Catalogue


Décadence Mandchoue : the China memoirs of Sir Edmund Trelawny Backhouse /
edited and introduced by Derek Sandhaus.
imprint
Hong Kong : Earnshaw Books, 2011.
description
xxx, 297 p. : ports., facsims. ; 25 cm.
ISBN
9789881944511, 9881944511
format(s)
Book
Holdings
More Details
added author
imprint
Hong Kong : Earnshaw Books, 2011.
isbn
9789881944511
9881944511
standard identifier
3801390
abstract
"In 1898 a young Englishman walked into a homosexual brothel in Peking and began a journey that, as he claims, took him all the way to the bedchamber of imperial China's last great ruler, the Empress Dowager. Published now for the first time, the controversial memoir of sinologist Sir Edmund Backhouse provides a unique and shocking glimpse into the hidden world of China's imperial palace with its rampant corruption, grand conspiracies and uninhibited sexuality."--Publisher's description.
language note
Text in English with some Chinese characters.
catalogue key
7825617
 
Includes bibliographical references.
A Look Inside
Reviews
Review Quotes
"[A] remarkable account . . . " -- South China Morning Post(April 3, 2011)
"Derek Sandhaus has done a fantastic work in editing this text . . . . For readers interested in literature (notably travel literature) on the one hand and sexuality on the other, its value is obvious and indisputable." --Vincent Goosaert, adjunct professor of religious and cultural studies, Chinese University of Hong Kong
"Fascinating. A unique witness to history . . . sensational and salacious." -- Asia Sentinel(April 5, 2011)
"Few in [Sir Edmund Backhouse's] time wrote so brazenly . . . about surging homosexual desire and its unbridled practice in such an exotic setting. This edition makes available to readers, for the first time, a little gem of English erotic literature from the pen of a very queer Englishman abroad." --Robert Aldrich, professor of European history, University of Sydney
"In retrospect, the cultural transgressiveness of Sir Edmund seems to me much more worthy of appreciation than his sexual unconventionality." --T. H. Barrett, professor of East Asian history, University of London
"In retrospect, the cultural transgressiveness of Sir Edmund seems to me much more worthy of appreciation than his sexual unconventionality." --T.H. Barrett, professor of East Asian History, University of London
"One of the most outrageous, colourful and hilarious memoirs ever written." --Frank Dikotter, chair of humanities at the University of Hong Kong and author, Mao's Great Famine
"One of the most outrageous, colourful and hilarious memoirs ever written." --Frank Dikotter, chair of humanities, University of Hong Kong, and author, Mao's Great Famine
"Outrageous . . . Backhouse's memoirs remain historically highly controversial." -- Daily Telegraph(April 1, 2011)
"Though Backhouse's credibility must certainly be challenged, does this mean that we discard all of Décadence Mandchoue automatically? His reputation as a source of Peking information has not been seriously challenged and even if he was relaying gossip, this was gossip that was taken seriously." -Frances Wood, Chinese curator, British Library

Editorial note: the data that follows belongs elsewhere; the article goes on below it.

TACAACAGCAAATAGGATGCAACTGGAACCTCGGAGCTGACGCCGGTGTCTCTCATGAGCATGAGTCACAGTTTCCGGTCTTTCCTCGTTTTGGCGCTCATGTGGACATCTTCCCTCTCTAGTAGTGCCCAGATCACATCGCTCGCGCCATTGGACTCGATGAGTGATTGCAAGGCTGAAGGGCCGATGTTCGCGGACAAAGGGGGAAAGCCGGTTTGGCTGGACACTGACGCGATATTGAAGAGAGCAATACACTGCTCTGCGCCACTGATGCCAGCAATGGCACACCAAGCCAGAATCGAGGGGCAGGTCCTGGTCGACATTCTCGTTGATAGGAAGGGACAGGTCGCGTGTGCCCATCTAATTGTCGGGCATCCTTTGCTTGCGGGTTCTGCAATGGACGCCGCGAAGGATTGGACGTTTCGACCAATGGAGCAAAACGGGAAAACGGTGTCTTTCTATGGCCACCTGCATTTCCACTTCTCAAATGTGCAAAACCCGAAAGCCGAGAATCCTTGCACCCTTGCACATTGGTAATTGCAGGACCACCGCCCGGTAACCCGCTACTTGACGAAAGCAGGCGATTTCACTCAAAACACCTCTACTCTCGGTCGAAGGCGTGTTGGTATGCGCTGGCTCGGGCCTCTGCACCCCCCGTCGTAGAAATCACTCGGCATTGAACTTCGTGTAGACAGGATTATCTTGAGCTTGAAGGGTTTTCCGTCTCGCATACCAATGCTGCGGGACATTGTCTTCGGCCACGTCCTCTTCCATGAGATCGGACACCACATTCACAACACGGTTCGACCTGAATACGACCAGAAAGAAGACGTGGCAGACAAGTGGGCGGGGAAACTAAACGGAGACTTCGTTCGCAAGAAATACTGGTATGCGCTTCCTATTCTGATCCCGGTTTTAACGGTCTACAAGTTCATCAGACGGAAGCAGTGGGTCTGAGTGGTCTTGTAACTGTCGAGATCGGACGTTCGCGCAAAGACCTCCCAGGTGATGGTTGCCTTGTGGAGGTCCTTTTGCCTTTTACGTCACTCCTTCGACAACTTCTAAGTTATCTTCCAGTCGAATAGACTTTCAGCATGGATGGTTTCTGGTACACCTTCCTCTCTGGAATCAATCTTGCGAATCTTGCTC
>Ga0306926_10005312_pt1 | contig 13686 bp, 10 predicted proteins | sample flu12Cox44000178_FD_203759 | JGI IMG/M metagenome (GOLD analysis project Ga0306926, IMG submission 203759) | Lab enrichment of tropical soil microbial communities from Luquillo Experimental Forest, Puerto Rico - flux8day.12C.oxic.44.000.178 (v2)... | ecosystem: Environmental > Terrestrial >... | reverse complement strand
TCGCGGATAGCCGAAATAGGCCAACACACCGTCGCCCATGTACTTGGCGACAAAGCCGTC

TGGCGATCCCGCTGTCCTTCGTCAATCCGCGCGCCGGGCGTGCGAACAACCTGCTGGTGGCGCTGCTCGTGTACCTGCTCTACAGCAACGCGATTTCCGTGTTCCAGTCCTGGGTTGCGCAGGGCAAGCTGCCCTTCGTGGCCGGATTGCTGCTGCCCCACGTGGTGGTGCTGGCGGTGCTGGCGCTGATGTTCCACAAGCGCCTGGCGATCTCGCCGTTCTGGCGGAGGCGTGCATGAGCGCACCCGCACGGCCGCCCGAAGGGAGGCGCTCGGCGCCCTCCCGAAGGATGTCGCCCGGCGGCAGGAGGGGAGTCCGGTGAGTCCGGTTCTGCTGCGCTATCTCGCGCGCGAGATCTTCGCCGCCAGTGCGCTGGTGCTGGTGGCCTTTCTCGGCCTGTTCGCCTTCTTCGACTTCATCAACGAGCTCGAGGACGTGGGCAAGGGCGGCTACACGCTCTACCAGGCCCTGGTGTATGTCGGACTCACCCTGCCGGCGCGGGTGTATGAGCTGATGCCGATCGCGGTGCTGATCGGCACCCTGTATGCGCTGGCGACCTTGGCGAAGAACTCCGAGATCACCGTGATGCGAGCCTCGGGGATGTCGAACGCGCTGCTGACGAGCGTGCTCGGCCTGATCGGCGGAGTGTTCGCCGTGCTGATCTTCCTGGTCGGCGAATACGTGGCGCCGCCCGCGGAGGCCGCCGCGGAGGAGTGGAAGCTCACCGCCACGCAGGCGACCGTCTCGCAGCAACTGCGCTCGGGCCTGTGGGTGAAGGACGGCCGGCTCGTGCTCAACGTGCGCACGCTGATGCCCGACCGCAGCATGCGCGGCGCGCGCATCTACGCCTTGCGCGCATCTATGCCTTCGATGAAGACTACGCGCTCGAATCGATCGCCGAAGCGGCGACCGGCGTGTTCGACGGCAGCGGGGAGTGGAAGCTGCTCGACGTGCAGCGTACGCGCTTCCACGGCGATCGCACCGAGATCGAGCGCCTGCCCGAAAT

"Though Backhouse's credibility must certainly be challenged, does this mean that we discard all of Decadence Mandchoue automatically? His reputation as a source of Peking information has not been seriously challenged and even if he was relaying gossip, this was gossip that was taken seriously." --Frances Wood, Chinese curator, British Library
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Summaries
Main Description
In 1898 a young Englishman walked into a homosexual brothel in Peking and began a journey that he claims took him all the way to the bedchamber of imperial China's last great ruler, the Empress Dowager Tz'u Hsi. Published now for the first time, the controversial memoirs of Sinologist Sir Edmund Backhouse provide a unique and shocking glimpse into the hidden world of China's imperial palace, with its rampant corruption, grand conspiracies, and uninhibited sexuality. Backhouse was made notorious by Hugh Trevor-Roper's 1976 bestseller Hermit of Peking, which accused Backhouse of fraudulence and forgery. This work, written shortly before the author's death in 1943, lay for decades forgotten and unpublished in the Bodleian Library at Oxford University, dismissed by Trevor-Roper as nothing more than "a pornographic novelette." But Decadence Mandchoueis much more than that. Alternately shocking and lyrical, it is the masterwork of a linguistic genius--a tremendous literary achievement and a sensational account of the inner workings of the Manchu dynasty in the years before its collapse in 1911. If true, Backhouse's chronicle completely reshapes contemporary historians' understanding of the era and provides an account of the Empress Dowager and her inner circle that can only be described as intimate.
Table of Contents
Edmund Backhouse in His Mid-Forties
Introduction By the Editorp. ix
Notes on the Editionp. xxvi
Acknowledgmentsp. xxxix
Décadence Mandchoue
Dedicationp. xxxiii
Foreword to the Readerp. xxxv
Introductory Mottoesp. xxxvii
Peking Interludep. 1
The Beginning of a Timep. 20
His Excellency Junglup. 41
Summer Palace Nocturnep. 59
Eunuch Diversionsp. 75
The Hammam and the Intrusionp. 95
Under the Mulberry Bushp. 112
The Vampire Princep. 125
The Fire from Heavenp. 135
Le Cabinet Secret de la Viep. 148
A Hair-Breadth Escapep. 158
The Mantle of Cagliostrop. 168
The Letter and the Judgmentp. 181
The Demon-Ridden Eunuchp. 196
The White Cloud Templep. 214
Her Last Autumn Picnicp. 223
Their Mortal Hourp. 240
The Desecrated Mausoleap. 256
A Retrospect of Diviner Hoursp. 262
Appendix
Postscriptp. 277
Specimens of the Original Manuscriptsp. 294
The Author in the Early Nineteen-Fortiesp. 296
The Author on His Deathbedp. 297
Table of Contents provided by Ingram. All Rights Reserved.

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